National Institute of Informatics - Digital Silk Road Project
Digital Archive of Toyo Bunko Rare Books

> > > >
Color New!IIIF Color HighRes Gray HighRes PDF   Japanese English
0082 Memoir on Maps of Chinese Turkistan and Kansu : vol.1
Memoir on Maps of Chinese Turkistan and Kansu : vol.1 / Page 82 (Grayscale High Resolution Image)

New!Citation Information

doi: 10.20676/00000215
Citation Format: Chicago | APA | Harvard | IEEE

OCR Text


60   r   THE MAPS   [Chap. Ili.

need of special explanation. 1 Others which had to be specially introduced for the marking of ancient sites, ruins and other objects of antiquarian interest, are sufficiently explained in the. table of symbols reproduced at the foot of each sheet.

No exact chronological limits can be fixed for the `antiquity' which the use of red

colour indicates in the case of these symbols; but generally it may be considered as defining those objects which have ceased for a considerable time past to serve their original purpose.

In the case of symbols for inhabited sites, no attempt at system atic differentiation

according to importance could be made. Large towns, however, have been distinguished by black outlines approximately corresponding to the extent of ground they cover, and among other settlements the more

populous are made recognizable by slightly enlarged solid blocks. The market-towns of village tracts in the T'ârim basin are easily recognized by the addition of -bdrdr (often coupled with a week-day) to the name of the tract. In Kan-su where practically all villages and hamlets are walled, the use of the fort symbol has been restricted to small towns to avoid over-crowding. Throughout the maps a sm^11 open square has been used to distinguish temporarily occupied structures such as roadside stations (lanyar), shepherds' huts (i ykil), and the like, from permanent habitations.

As in the 1/Million sheets of the Survey of India, no distinction has been made between different classes of roads, except that the few main lines of

Representation of   traffic connecting the principal oases and usually marked by the Chinese


administration with `mile-stones', recta mud towers, at distances of 10 li (approximately 2 miles) have been shown with double lines in red. Throughout the regions represented, `roads' are only natural tracks, practicable for camels everywhere in the plains and for carts also, except where the stretches of drift-sand to be crossed are extensive, as is the case all the way between Khotan and Tun-huang.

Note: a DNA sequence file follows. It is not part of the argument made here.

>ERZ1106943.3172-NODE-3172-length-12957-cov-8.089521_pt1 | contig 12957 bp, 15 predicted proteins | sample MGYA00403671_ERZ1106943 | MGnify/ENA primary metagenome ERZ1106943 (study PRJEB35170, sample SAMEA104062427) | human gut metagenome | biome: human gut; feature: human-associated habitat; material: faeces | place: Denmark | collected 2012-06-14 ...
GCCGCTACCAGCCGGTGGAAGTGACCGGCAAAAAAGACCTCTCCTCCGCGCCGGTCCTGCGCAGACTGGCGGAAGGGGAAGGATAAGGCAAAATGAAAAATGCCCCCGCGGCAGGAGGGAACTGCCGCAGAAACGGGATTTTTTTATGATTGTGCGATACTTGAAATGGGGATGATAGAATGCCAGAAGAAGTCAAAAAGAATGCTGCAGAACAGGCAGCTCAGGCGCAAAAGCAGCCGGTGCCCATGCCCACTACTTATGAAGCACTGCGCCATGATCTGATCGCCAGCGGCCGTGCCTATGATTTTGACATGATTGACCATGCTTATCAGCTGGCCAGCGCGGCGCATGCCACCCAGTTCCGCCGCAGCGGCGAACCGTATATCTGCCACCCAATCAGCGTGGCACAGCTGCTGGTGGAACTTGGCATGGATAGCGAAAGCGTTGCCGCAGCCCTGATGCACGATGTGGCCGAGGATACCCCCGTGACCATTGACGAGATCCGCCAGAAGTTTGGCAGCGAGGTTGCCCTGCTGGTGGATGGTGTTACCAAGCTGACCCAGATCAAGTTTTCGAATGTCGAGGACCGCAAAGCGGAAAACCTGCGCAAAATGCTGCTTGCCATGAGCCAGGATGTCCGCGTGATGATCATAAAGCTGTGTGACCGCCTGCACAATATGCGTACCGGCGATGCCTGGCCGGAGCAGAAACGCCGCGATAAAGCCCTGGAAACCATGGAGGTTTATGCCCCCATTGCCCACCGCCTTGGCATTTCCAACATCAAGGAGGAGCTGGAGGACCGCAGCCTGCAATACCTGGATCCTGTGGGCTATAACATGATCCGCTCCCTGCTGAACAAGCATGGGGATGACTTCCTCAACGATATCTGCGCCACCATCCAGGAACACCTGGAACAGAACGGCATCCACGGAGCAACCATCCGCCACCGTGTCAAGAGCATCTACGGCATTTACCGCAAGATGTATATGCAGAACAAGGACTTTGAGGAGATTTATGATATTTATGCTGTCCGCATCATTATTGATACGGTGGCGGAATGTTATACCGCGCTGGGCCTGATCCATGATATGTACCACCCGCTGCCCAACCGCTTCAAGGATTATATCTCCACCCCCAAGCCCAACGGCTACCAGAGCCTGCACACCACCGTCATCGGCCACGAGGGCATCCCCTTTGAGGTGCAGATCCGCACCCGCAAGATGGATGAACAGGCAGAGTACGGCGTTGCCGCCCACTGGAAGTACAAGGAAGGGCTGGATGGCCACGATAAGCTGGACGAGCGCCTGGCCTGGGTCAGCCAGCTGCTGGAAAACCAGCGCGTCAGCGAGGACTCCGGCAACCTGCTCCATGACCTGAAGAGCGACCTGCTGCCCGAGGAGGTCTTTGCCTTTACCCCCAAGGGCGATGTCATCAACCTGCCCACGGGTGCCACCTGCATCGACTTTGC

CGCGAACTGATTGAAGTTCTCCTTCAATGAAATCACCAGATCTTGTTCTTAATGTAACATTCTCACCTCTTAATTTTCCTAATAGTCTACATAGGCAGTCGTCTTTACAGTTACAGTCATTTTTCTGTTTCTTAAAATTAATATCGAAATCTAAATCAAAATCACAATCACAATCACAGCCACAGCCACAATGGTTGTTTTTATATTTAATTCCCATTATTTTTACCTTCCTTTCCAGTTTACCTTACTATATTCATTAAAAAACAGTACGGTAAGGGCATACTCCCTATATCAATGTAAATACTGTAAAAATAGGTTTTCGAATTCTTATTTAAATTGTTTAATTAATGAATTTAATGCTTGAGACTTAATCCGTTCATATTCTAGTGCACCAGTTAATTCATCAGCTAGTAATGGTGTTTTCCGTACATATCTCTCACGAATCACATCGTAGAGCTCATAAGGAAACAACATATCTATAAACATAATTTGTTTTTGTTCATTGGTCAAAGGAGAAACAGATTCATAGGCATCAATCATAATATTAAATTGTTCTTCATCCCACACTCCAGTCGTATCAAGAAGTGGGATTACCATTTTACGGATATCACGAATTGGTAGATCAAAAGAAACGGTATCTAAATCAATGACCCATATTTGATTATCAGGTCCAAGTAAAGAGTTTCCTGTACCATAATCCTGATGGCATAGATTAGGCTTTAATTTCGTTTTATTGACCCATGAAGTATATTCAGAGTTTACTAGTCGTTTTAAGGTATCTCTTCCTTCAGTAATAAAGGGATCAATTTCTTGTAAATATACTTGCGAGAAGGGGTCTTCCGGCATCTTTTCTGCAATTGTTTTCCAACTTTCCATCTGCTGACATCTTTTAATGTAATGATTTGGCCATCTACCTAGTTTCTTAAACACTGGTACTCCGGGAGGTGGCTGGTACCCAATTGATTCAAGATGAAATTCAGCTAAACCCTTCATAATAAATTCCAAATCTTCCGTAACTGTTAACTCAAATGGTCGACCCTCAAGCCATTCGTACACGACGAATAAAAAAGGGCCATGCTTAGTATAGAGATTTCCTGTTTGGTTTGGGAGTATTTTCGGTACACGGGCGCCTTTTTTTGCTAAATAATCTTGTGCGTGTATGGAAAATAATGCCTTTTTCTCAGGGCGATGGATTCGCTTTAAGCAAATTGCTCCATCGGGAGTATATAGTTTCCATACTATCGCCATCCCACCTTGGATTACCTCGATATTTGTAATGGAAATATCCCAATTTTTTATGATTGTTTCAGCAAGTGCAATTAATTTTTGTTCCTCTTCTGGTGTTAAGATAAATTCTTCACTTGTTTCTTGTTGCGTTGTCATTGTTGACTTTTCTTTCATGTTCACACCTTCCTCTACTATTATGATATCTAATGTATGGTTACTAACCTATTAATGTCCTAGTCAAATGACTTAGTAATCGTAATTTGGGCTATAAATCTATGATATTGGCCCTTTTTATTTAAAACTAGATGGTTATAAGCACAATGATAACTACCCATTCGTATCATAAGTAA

In regions where desert areas vastly predominate, some difficulty is naturally experienced as to which tracks can reasonably be marked as 'roads and paths'. Indication of tracks.. Tracks such as those which traverse the western K uruk-tâgh or lead along the foot of the easternmost K'un-lun, though well-known to more venturesome people in the nearest small settlements, may remain unused for many months, or even years. The principle I have endeavoured to observe was to mark with the red line of 'road or path' only those tracks which an experienced traveller in possession of the map might witk duce care be able to follow unguided. It goes without saying that of such tracks, too, many are liable to be lost in places when unfavourable atmospheric conditions obscure landmarks, etc.

Within the oases, on the other hand, well-trodden tracks between villages and hamlets are so numerous that it would be impossible to show them all on the scale of our maps. Hence within cultivated ground it has often been found necessary for the sake of clearness to show only the routes followed, without marking the roads along which they led. s

Special care has been taken to mark all routes along which survey work was done, by rows of small crosses, the colours black, blue and red being used to

Marking of surveyed

routes.   distinguish routes followed on the first, second and third expedition

respectively. Where the same route was surveyed on more than one journey, crosses of corresponding colours have been used alternately. The successive route stages on each journey have been shown by the insertion of 'camp numbers' in the same distinctive colours as the routes to which they refer; a special camp symbol was added where the stage lay at a spot away from any habitation. The numerical order of camps makes it possible to follow the direction in which the survey on each route proceeded. On the first and second expeditions, routes surveyed by myself only are recognizable by `camp

Ancient remains

shown in red.

Symbols for inhabited

With regard to the symbols marking temples and Muhammadan shrines, respectively, I regret to note that draftsman's errors in the slight distinction between them havé frequently escaped attention. These errors are, however, not of serions consequence

inasmuch as practically all modern shrines shown within the Tiirim basin are Muhammadan and all those in Kan-su Chinese.

4 See e.g. Sheet No. 9. D. 2 for the Khotan oasis,